Is it worth it? Yes. Along with the functioning ecology comes many services that have calculable economic benefits: stormwater retention and filtration, habitat corridors, and increased local contact with nature among them. The projects help develop a sense of place, as we get our hands in the dirt. We learn about the processes of the immediate world around us. Not the processes we impose with exotic ornamentals in our gardens, but the true seasonal cycle of flower blooms, birds nesting, butterflies and beetles pollinating, and more.
The lecture was given to an audience mostly composed of Landscape Architecture students, although there were a couple other forest stewards from GSP and other MEH students there. Dr. Handel’s suggestion to us was to be naturalists — to know about wild life and hydrologic cycles as well as plants.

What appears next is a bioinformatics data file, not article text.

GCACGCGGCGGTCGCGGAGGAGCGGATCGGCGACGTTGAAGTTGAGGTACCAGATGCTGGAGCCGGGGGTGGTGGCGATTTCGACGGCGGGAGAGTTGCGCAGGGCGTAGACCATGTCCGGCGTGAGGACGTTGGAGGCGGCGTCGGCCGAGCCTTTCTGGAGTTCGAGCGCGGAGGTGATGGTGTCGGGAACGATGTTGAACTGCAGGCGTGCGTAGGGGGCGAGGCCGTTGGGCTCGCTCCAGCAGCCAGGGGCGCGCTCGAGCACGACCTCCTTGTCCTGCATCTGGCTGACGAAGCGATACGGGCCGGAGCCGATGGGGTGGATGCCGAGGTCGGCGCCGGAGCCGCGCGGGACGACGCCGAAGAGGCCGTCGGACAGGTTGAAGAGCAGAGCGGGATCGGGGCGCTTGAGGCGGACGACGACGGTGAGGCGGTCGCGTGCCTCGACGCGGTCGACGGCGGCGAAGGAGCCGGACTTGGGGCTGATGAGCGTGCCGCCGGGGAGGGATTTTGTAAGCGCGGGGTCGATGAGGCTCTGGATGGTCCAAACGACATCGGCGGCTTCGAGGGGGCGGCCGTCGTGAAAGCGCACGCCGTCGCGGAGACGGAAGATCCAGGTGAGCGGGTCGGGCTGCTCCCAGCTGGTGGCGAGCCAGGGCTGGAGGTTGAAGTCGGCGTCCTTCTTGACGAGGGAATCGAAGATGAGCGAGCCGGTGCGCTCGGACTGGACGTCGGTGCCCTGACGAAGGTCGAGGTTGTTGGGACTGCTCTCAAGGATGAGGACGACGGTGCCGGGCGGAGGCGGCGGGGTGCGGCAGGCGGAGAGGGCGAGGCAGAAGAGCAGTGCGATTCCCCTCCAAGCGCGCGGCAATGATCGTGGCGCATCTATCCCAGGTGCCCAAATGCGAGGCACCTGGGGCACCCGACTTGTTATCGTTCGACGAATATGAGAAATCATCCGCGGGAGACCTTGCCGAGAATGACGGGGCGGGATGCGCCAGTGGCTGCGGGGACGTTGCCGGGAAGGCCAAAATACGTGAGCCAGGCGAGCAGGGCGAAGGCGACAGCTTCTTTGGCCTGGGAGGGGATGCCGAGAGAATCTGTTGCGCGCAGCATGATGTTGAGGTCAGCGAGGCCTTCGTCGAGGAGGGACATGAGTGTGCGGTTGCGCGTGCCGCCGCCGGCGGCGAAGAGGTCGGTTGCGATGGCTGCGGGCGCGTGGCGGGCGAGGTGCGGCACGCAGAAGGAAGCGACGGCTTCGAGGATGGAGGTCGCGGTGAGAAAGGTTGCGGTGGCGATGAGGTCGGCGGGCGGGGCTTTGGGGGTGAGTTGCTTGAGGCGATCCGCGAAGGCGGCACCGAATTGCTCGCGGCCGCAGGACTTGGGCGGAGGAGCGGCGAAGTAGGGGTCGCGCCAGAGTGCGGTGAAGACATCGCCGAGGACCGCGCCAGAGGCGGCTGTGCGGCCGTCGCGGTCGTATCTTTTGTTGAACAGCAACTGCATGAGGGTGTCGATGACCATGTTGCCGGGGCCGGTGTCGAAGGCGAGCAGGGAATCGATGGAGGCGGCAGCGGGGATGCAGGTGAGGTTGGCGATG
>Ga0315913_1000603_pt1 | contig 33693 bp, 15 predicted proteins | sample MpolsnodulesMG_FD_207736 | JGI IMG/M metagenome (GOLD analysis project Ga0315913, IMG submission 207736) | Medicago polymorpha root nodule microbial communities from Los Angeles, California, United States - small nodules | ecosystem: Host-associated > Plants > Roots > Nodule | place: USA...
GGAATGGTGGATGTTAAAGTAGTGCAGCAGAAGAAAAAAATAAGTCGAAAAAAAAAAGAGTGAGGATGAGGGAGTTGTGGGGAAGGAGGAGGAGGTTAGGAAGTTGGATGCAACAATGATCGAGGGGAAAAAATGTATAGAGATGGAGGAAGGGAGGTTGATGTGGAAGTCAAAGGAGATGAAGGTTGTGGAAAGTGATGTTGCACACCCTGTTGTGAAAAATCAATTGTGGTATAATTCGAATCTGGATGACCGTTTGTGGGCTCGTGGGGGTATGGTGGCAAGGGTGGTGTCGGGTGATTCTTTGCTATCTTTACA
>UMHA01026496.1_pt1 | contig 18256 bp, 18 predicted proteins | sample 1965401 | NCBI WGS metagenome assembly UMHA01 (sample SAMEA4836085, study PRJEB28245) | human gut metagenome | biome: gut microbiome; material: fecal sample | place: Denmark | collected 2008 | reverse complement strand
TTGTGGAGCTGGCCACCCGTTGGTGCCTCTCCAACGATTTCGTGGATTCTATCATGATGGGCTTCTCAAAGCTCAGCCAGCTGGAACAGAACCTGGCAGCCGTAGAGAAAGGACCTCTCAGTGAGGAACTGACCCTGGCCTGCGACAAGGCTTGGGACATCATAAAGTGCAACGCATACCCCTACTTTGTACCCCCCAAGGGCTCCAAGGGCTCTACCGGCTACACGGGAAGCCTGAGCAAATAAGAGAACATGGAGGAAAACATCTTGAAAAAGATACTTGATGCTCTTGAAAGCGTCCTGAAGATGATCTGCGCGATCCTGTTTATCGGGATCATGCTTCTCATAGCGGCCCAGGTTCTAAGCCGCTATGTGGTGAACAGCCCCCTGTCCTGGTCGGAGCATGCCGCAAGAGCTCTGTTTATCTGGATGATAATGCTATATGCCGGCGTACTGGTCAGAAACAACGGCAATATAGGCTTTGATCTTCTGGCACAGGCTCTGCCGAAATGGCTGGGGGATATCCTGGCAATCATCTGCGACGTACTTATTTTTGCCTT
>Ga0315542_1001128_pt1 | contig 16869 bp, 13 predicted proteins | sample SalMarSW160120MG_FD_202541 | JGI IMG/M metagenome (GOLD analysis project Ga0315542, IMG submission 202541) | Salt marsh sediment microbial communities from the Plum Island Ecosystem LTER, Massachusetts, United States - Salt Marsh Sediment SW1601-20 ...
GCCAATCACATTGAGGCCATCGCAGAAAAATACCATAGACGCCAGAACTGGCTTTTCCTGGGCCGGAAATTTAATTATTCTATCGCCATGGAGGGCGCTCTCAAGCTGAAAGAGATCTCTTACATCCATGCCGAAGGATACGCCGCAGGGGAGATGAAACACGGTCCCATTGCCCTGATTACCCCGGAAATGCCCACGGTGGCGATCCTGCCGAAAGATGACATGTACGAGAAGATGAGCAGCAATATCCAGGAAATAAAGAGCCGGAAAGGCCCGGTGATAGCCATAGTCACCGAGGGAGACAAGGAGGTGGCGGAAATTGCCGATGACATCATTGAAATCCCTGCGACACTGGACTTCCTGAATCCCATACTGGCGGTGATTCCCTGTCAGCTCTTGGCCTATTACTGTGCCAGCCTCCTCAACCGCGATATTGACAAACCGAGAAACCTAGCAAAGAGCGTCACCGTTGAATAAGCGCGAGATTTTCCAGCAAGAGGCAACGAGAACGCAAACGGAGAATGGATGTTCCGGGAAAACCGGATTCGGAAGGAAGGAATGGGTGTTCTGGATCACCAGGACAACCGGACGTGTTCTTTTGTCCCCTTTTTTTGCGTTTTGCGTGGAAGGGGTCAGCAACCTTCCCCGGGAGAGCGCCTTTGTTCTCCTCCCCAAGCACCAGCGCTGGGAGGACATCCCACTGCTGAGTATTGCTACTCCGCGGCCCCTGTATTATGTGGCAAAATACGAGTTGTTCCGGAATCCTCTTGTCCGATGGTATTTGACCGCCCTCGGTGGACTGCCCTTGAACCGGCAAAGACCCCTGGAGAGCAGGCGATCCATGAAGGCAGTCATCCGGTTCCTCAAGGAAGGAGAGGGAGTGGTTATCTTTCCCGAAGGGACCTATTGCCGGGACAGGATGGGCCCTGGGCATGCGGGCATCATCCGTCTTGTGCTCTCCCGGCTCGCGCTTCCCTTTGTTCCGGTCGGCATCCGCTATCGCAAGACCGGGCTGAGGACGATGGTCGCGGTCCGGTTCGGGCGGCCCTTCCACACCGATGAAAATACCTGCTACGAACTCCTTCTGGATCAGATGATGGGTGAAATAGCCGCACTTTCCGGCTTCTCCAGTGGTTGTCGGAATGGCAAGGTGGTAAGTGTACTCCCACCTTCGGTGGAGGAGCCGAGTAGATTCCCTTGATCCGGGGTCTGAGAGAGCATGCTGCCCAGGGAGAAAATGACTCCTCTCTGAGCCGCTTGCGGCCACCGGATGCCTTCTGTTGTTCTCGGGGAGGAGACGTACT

Another suggestion: Make sure you secure funding. The aftercare of a project is continuous. The forest doesn’t end, neither does stewardship. If it’s possible to have a continuing organization, or a funded conservancy, that would be extremely important. His example was a luxury condo built on Brooklyn Bridge Park with a view of lower Manhattan. It takes one acre out of a large park, but funds the entire park in perpetuity. I don’t think I’ll build a condo in North Beach Park, but funding and aftercare are something to keep in mind.
Handel’s talk made me feel a little optimistic and relieved. Relieved because even though North Beach Park was something of a wreck, it’s not nearly as degraded as any of the sites Handel has had to work on. (I don’t think any site in Seattle outside of the Duwamish superfund area is.)
Optimistic because the sight of his projects at their initial planting and a couple decades later, looking like “natural” woodlands, made me want to see North Beach Park in about 30 years.
I found a recording of a talk Dr. Handel gave in 2010 to the Fresh Kills Park organization. It’s basically the same talk, with some minor differences. Here is the link. You miss the slides, but his words are all there.